Cricket’s Pure PleasureMartin Chandler |
Author: Cawkwell, Tim
Publisher: Sforzinda Books
Rating: 3 stars
There are a few cricket books that are devoted to a single match. Off hand I can think of a handful of Test matches, and a couple of County Championship matches. One of the latter is mentioned by Cawkwell here, that being the famous victory that Hampshire pulled off against Warwickshire in 1922 after being dismissed for 15 in their first innings. That one is a proper hard back book. The other I have in mind is a 16 page booklet by Peter Barnsley on a Worcestershire v Kent match in 1909 made famous by a tenth wicket stand of 235 between Kent’s Frank Woolley and Arthur Fielder. Cricket’s Pure Pleasure concerns the match at Lord’s last September during the course of which Yorkshire, despite being defeated by their closest rivals Middlesex over the four days, clinched their second successive Championship.
The background to the book is curious. Cawkwell is an expert on the subject of the cinema. He is clearly a cricket lover as well, but is honest enough to admit that only once before, at the Mumbai Test in 2006, had he sat through an entire First Class match. He lives in a Minor County, Norfolk, and it is not clear whether he follows a particular First Class county, be it Yorkshire, Middlesex or one of the other sixteen.
This remarkable match began with Ryan Sidebottom taking a triple wicket maiden. Unfortunately for him Cawkwell missed that, and he arrived just in time for the fall of the fourth Middlesex wicket at 14. The home side limped along to 106 and when a last wicket partnership of 78 between pace bowlers Sidebottom and Jack Brooks took the lead to 193 early on the second day the match seemed destined to be a routine victory by the Yorkshiremen. They had become uncatchable, and therefore Champions, at exactly 3.06pm on the first day.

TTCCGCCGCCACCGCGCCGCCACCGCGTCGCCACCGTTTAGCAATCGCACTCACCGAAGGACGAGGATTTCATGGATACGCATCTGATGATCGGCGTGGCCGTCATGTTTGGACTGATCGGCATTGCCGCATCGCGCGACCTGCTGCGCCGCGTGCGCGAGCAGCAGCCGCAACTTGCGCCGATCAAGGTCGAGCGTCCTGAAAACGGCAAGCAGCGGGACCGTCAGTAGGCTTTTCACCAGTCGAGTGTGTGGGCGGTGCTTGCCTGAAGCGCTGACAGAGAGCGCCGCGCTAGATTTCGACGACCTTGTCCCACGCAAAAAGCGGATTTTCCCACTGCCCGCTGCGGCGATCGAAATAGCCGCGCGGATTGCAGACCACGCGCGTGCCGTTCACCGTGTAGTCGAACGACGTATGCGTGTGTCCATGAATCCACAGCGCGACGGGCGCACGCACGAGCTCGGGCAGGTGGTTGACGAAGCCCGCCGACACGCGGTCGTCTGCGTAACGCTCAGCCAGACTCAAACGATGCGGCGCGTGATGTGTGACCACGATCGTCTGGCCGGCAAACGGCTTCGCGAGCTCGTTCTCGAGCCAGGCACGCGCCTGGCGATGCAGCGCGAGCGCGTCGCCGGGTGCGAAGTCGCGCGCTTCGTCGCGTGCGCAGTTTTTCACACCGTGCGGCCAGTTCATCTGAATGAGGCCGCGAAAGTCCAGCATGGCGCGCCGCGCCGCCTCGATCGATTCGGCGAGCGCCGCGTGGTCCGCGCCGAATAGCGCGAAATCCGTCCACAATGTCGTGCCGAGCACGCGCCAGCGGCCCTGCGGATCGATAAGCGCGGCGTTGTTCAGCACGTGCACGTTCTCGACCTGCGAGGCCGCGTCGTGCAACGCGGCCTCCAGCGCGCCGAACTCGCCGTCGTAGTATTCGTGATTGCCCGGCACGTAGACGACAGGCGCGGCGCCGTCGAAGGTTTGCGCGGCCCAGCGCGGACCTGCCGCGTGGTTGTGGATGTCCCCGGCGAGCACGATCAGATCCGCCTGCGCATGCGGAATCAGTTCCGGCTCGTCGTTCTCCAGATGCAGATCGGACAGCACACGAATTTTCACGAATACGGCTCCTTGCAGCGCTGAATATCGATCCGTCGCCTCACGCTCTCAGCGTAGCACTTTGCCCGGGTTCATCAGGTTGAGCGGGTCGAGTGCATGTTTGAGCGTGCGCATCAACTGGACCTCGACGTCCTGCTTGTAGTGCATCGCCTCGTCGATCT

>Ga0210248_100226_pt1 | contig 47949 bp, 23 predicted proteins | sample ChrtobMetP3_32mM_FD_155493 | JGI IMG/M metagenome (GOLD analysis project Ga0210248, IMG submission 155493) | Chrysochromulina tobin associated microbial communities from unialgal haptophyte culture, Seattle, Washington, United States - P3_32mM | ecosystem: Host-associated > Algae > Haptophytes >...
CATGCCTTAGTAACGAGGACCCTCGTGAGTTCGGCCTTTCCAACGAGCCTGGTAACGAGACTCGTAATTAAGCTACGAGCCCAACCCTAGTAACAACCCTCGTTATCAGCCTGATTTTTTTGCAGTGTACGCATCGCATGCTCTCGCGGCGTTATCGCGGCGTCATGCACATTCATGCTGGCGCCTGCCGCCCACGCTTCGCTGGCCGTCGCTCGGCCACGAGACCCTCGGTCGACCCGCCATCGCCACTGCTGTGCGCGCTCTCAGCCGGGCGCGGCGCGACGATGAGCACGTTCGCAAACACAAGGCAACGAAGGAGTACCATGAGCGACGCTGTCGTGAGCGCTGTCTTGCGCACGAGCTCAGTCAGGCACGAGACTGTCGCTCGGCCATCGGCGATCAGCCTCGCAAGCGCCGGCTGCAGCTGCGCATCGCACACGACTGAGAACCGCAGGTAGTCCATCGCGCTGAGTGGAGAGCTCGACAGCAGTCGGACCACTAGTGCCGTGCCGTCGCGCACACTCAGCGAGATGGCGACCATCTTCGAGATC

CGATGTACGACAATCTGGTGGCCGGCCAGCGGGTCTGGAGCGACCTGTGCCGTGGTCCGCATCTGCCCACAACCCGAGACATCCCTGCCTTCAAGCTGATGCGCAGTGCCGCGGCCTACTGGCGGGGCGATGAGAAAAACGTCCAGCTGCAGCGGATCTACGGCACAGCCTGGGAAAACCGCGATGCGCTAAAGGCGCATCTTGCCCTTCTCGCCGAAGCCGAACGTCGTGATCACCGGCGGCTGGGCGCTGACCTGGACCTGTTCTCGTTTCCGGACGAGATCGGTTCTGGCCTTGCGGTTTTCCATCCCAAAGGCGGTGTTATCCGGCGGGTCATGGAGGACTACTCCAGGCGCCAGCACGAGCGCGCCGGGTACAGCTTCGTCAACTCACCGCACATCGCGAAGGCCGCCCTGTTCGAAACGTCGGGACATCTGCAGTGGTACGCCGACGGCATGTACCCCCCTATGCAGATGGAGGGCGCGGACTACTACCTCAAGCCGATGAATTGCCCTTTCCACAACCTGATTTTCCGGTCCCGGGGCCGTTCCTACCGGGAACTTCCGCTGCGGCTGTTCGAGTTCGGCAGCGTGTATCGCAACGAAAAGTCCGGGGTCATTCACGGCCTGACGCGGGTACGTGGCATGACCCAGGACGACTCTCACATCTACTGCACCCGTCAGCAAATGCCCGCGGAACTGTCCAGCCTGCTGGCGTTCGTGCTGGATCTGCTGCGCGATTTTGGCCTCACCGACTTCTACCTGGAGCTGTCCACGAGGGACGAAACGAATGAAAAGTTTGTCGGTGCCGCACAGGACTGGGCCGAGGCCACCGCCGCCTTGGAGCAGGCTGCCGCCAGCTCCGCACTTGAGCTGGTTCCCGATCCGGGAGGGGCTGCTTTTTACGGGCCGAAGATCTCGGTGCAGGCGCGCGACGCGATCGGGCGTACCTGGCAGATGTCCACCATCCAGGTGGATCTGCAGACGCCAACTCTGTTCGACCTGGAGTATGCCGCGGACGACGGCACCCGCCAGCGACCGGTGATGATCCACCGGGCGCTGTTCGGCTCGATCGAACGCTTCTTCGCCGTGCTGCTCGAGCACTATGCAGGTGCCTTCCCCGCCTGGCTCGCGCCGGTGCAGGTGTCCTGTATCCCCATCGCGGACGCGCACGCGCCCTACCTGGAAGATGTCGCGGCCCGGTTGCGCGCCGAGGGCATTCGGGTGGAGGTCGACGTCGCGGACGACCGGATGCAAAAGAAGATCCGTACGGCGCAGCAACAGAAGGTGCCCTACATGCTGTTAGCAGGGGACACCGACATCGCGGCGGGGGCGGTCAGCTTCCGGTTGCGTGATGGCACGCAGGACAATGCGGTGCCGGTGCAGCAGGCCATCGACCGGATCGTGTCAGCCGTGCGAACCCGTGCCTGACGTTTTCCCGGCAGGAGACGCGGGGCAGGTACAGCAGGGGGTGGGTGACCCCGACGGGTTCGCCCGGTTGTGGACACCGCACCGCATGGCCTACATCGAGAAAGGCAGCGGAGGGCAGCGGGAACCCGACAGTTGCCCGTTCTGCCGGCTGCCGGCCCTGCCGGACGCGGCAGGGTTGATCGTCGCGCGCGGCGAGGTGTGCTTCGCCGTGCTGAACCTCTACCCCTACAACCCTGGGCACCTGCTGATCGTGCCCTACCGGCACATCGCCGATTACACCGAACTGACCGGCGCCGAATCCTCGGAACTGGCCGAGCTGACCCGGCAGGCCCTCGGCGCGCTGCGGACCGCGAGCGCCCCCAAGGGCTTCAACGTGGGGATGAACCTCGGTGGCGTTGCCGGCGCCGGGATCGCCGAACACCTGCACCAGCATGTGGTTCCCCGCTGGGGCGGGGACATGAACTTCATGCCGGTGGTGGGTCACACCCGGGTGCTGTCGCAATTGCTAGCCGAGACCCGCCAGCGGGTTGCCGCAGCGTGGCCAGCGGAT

Middlesex weren’t about to lie down and die however. Nick Compton batted for more than six hours for 149, and he was seventh out at 380. The eighth wicket then put on 47 more before James Harris and number ten Toby Roland-Jones added another 146 for the ninth wicket. Home skipper James Franklin closing the innings as soon as Roland-Jones completed a century, his first in the First Class game. Yorkshire had the whole of the final day to score 381. In the event they were shot out for 134, and without Alex Lees 62 the margin of victory would have been even more than the 246 it eventually was – and that for a side who had been dismissed shortly after lunch on the first day.
Cawkwell tells the story of the match from his own perspective. There is no great technical analysis, nor any pen portraits of the combatants, just a description of the very great pleasure he took from watching a fascinating game of four day cricket unfold. There is the occasional digression during the match, usually relating to some aspect of Cawkwell’s passion for the cinema, but nothing too left field, until right at the end when he begins a cricketing analysis of Jeremy Bentham’s pleasure principle. Cricket’s Pure Pleasure probably isn’t the time or the place for that, but it is an interesting subject and certainly one worth returning to in the future.
Many of the 58 pages are taken up with photographs, all taken by Cawkwell himself. In that respect he is no Patrick Eagar, but then only a handful have ever even been close. As it is there is a particularly good shot of Roland-Jones bowling to a field with four slips and two gullys, spoiled slightly only by Cawkwell not telling us where the one Middlesex fielder not in shot is stood. The book closes with a single monochrome image of Father Time. I wouldn’t pretend to know anything about photography, and there may be many aspects of that one an expert would criticise, but I find it both striking and atmospheric.
To use a phrase I learnt from Archie Mac Cricket’s Pure Pleasure does not outstay its welcome, and indeed can be read in full in a tea interval. Whether too many will want to shell out £8.90 for the book I am not entirely convinced, but it is an interesting and unusual title and whilst I can’t see it being long listed for too many awards Cawkwell has every reason to take pride in his first cricketing publication. I hope it is not his last.